I could complain about the incomprehensible editing in the car chase at the beginning or the myriad lapses in logic in the plot, but it's beside the point. 20th Century Fox as a corporate entity and the gaggle of suits and money men behind the decision to make a fifth Die Hard film didn't care about the plot of the movie. They didn't even care that it was a movie, because to them A Good Day to Die Hard is a product, a calculated effort designed to maximize grosses in theaters and home video.
There's a trickle down effect to this lack of giving a shit, because when the powers that be clearly don't care what the movie is so much as it's done under budget and in time for release and the star of the film mumbles his way through the script with the bare minimum required of his presence, then the rest of the crew starts messing around. Foley artists are emboldened to use comical punching sound effects that would be right at home in a cartoon. The props department selects a comically oversized machine gun for Bruce Willis to pick up off of the floor of a CIA "safe house". The result of their collective disinterest makes A Good Day to Die Hard not only seem lazy, but comically inept to boot.
Somewhere along the line, I suspect at least one of the basement dwelling junior executives (who will remain as such until he slays and consumes a middle executive) thought it would be a good idea to fool audiences into thinking that Live Free or Die Hard wasn't as bad as they remembered it being, and that was partially in mind while "making" A Good Day to Die Hard. That John McClane ceased to be the everyman from the first two films and somehow swapped places with Willis' superhero from Unbreakable was irrelevant to the crew and the star.
But, as we all know, 20th Century Fox didn't need divining warlocks or the deal that fell apart at the last second - one that would turn every screening of the film into something resembling the movie Demons - to ensure the success of a film scraping double digits in critical reviews. Nope, bad word of mouth still brought in audiences for the opening weekend, and eventually it'll recoup its budget and make way for Die Hard 6. It's what the masses want, even if they don't think they do. They recognize the name, and until Willis no longer has the clout to prevent an inevitable remake, Fox will keep up with the law of diminishing returns. I'm sure that Bonnie Bedelia is at home right now, unplugging her phone in anticipation of the McClane "reunion" that nobody's asking for. I mean, it's not like Samuel L. Jackson, Reginald VelJohnson, or the guy who played Argyle are going to turn it down...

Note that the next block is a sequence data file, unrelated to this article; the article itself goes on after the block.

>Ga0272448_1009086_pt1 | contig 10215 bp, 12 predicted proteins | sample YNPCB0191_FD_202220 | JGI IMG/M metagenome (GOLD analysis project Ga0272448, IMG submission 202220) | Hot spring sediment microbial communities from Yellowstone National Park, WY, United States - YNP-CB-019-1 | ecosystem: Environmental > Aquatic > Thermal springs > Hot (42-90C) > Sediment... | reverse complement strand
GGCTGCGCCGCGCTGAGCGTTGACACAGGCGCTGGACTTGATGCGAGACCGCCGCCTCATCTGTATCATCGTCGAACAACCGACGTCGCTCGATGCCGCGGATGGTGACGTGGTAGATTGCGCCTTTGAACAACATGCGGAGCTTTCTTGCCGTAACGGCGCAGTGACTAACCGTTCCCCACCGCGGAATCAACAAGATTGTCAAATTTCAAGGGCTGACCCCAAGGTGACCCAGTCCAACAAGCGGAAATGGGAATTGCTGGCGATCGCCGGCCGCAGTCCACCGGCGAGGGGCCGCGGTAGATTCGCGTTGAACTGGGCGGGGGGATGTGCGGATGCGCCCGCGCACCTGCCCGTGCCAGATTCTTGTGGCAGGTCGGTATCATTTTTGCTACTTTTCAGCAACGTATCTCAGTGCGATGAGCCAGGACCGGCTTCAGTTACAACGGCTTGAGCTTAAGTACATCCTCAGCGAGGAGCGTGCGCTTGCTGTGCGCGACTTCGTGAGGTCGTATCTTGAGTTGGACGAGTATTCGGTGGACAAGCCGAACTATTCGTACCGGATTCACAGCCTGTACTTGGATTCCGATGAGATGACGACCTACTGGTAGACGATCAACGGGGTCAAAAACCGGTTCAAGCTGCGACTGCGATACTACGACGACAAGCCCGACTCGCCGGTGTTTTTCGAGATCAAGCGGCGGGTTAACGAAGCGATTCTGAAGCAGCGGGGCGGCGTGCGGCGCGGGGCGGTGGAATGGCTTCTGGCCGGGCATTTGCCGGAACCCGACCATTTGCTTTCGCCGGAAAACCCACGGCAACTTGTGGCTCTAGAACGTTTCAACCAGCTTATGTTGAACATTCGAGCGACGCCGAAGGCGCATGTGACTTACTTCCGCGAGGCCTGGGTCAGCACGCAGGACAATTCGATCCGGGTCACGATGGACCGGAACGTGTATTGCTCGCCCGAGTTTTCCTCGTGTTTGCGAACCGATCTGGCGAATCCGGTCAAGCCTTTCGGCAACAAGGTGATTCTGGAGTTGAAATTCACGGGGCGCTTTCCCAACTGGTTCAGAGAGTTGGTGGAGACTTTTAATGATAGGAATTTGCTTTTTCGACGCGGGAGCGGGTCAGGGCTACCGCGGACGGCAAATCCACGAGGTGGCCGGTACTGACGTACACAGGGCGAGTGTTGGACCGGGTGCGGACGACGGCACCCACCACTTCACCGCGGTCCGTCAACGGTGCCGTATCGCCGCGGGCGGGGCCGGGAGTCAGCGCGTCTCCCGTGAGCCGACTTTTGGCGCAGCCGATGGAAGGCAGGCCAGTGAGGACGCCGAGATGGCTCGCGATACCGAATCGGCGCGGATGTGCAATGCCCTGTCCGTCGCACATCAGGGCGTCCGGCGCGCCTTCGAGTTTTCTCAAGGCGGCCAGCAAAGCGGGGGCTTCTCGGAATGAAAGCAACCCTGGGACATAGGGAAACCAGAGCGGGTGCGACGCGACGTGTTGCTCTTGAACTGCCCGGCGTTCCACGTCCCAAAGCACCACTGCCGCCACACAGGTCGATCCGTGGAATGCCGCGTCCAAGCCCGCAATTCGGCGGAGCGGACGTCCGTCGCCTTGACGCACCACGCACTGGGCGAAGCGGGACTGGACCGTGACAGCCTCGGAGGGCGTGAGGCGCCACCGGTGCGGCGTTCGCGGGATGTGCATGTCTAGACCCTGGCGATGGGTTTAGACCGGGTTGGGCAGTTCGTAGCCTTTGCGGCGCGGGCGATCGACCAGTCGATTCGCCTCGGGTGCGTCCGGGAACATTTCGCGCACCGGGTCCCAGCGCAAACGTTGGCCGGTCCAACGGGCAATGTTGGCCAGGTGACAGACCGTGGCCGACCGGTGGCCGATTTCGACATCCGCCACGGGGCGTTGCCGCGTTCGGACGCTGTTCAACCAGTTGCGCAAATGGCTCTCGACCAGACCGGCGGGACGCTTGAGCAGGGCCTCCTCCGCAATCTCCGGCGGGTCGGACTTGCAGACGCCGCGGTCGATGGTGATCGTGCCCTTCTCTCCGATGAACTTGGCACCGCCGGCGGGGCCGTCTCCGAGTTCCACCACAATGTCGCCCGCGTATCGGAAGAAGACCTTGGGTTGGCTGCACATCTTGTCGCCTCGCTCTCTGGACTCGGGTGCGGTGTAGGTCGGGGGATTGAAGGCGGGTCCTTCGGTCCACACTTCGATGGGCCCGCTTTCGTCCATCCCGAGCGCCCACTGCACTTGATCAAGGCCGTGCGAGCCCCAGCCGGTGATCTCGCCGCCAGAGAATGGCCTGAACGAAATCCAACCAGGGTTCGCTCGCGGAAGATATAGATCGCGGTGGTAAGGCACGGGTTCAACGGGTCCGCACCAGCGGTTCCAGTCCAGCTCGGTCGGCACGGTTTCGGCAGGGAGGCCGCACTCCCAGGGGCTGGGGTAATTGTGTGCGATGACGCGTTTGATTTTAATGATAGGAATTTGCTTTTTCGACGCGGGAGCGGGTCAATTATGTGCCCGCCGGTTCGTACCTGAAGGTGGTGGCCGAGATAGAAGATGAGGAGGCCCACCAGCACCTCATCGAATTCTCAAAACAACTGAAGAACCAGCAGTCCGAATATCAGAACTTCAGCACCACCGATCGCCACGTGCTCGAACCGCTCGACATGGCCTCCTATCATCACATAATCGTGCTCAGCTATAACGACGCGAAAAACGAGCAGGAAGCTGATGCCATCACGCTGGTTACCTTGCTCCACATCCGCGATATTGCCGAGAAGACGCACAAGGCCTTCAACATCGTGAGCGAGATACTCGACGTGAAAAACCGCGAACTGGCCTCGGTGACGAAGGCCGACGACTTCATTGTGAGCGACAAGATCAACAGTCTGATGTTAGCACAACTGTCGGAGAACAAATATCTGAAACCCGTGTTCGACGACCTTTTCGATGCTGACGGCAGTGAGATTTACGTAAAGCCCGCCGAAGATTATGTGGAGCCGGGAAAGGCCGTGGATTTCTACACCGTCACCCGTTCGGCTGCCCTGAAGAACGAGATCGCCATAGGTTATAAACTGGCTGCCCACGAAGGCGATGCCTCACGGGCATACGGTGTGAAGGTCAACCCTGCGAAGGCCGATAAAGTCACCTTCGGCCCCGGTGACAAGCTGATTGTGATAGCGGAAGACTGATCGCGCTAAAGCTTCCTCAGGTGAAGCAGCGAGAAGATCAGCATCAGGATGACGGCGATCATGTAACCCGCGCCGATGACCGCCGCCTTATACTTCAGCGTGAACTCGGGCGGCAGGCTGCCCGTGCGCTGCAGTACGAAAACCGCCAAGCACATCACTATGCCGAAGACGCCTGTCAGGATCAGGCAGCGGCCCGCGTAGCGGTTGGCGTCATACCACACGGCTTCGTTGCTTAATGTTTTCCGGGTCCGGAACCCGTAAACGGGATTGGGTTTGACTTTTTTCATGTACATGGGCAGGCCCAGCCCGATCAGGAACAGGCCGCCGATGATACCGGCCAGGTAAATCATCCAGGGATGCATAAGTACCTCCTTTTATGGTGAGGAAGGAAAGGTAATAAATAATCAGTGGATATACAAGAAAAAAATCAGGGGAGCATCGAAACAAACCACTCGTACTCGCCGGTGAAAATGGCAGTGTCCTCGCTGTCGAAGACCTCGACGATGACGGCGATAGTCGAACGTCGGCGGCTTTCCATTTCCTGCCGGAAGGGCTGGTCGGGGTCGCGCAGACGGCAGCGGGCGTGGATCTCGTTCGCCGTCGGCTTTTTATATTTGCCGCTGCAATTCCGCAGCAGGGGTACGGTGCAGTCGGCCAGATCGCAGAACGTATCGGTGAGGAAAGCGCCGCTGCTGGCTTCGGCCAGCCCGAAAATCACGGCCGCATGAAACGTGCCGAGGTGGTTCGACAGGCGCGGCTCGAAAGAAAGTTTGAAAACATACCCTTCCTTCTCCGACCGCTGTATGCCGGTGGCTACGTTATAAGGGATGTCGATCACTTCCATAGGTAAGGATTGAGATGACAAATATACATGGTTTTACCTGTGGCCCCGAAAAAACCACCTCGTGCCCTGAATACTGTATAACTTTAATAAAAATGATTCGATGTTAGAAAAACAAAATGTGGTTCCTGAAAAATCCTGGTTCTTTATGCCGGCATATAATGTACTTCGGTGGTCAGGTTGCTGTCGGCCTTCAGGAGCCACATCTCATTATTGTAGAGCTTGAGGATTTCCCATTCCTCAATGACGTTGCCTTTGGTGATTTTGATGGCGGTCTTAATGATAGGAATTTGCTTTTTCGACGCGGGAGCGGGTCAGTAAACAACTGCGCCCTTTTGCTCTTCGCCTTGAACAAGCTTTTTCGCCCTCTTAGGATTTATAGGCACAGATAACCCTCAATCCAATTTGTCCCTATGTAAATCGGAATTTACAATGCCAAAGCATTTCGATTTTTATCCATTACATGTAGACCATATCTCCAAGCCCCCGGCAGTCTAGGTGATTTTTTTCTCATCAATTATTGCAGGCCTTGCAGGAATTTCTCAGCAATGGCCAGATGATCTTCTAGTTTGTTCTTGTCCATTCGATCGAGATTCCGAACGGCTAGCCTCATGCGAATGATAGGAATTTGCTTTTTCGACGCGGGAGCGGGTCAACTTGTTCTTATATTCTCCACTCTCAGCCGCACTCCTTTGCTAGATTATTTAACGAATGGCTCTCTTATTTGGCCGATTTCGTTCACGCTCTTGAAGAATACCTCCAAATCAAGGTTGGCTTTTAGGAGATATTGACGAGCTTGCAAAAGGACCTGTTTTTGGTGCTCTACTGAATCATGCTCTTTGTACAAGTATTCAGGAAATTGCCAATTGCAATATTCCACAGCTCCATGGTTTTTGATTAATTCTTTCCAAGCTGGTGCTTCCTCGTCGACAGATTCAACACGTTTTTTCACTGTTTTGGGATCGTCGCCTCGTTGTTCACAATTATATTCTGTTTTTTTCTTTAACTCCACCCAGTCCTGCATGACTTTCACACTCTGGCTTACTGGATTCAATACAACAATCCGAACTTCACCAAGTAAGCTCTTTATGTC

It's hard NOT to be cynical about this, because when something this patently manufactured just to get asses in seats (not to enjoy the film, but just to show up) does, in fact, succeed, then why bother trying to make a good Die Hard movie? Cash in on the name, make the last one look better by comparison, and release a reasonably priced box set later in the year with all five movies, knowing full and well that people will pay for two movies they'll never watch again. You don't even need to be a troll living in the bowels of 20th Century Fox to know that'll work.
* The focus group indicated that they would like a movie that wasn't anything like Die Hard, but if it had they same name they wouldn't forget what they were going to see, so this would be fine.
** I know what you're thinking, but it turned out this was simply a fortuitous coincidence for all involved parties.
*** Played by Django's Franco Nero - see what I did there? Tenuous connection!